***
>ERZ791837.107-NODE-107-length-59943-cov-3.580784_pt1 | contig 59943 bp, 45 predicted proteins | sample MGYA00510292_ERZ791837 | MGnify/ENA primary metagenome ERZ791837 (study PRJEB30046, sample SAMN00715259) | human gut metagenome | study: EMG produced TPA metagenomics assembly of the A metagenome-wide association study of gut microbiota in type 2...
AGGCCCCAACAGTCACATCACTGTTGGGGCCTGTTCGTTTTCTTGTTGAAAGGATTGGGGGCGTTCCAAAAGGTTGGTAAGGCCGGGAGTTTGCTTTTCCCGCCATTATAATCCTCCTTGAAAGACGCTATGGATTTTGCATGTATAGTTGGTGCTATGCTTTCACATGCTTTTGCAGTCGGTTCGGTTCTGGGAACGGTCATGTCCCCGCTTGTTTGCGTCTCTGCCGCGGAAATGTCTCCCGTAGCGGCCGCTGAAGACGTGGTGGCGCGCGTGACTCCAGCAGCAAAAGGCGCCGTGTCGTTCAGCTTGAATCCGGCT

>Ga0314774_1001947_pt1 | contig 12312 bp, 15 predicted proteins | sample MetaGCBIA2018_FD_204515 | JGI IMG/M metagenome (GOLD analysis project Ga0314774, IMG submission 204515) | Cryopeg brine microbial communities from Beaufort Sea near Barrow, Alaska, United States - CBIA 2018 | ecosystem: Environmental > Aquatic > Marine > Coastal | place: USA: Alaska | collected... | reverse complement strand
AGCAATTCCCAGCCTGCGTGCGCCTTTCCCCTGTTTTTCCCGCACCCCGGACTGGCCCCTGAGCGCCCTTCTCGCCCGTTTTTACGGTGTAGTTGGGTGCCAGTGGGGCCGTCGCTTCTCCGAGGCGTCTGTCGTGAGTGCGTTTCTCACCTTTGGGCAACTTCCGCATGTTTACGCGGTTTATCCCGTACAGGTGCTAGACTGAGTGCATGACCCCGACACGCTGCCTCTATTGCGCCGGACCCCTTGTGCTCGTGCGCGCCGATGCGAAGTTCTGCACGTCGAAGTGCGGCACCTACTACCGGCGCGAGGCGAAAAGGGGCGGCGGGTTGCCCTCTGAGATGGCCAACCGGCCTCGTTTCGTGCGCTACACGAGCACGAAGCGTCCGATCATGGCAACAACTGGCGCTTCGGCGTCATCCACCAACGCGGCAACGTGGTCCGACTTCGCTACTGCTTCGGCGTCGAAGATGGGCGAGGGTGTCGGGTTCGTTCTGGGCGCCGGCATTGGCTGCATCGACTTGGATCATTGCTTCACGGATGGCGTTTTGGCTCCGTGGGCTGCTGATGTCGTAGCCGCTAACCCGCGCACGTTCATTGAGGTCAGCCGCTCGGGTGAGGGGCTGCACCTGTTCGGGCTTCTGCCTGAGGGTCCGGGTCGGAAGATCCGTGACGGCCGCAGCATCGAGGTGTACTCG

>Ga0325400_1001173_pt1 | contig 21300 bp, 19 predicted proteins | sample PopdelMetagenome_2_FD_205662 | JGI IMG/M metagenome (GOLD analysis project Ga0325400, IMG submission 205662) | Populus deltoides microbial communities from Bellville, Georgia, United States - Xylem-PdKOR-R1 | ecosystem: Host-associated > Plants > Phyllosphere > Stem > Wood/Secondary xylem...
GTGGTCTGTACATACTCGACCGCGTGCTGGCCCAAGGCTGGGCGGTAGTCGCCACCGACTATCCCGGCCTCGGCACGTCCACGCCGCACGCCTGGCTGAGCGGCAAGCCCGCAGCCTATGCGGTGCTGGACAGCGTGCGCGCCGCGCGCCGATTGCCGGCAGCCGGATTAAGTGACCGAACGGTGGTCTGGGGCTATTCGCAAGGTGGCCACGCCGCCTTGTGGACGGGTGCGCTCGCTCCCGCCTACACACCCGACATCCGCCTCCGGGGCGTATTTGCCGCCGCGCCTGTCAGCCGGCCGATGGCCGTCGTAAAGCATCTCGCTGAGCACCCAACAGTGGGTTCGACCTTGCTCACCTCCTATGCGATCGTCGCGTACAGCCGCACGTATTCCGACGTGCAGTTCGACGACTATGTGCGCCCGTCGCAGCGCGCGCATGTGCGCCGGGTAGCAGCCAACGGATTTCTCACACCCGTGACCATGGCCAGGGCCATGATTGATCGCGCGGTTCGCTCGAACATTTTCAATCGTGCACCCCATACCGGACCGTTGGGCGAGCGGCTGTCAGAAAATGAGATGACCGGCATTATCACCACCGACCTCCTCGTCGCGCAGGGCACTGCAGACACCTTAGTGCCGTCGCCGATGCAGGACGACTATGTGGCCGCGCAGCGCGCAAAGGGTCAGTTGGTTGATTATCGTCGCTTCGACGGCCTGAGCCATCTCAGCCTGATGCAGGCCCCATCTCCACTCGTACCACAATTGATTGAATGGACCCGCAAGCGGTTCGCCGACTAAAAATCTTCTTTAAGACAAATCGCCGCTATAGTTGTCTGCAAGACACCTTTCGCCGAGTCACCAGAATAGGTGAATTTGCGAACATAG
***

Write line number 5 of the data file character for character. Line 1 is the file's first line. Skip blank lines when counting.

>Ga0325400_1001173_pt1 | contig 21300 bp, 19 predicted proteins | sample PopdelMetagenome_2_FD_205662 | JGI IMG/M metagenome (GOLD analysis project Ga0325400, IMG submission 205662) | Populus deltoides microbial communities from Bellville, Georgia, United States - Xylem-PdKOR-R1 | ecosystem: Host-associated > Plants > Phyllosphere > Stem > Wood/Secondary xylem...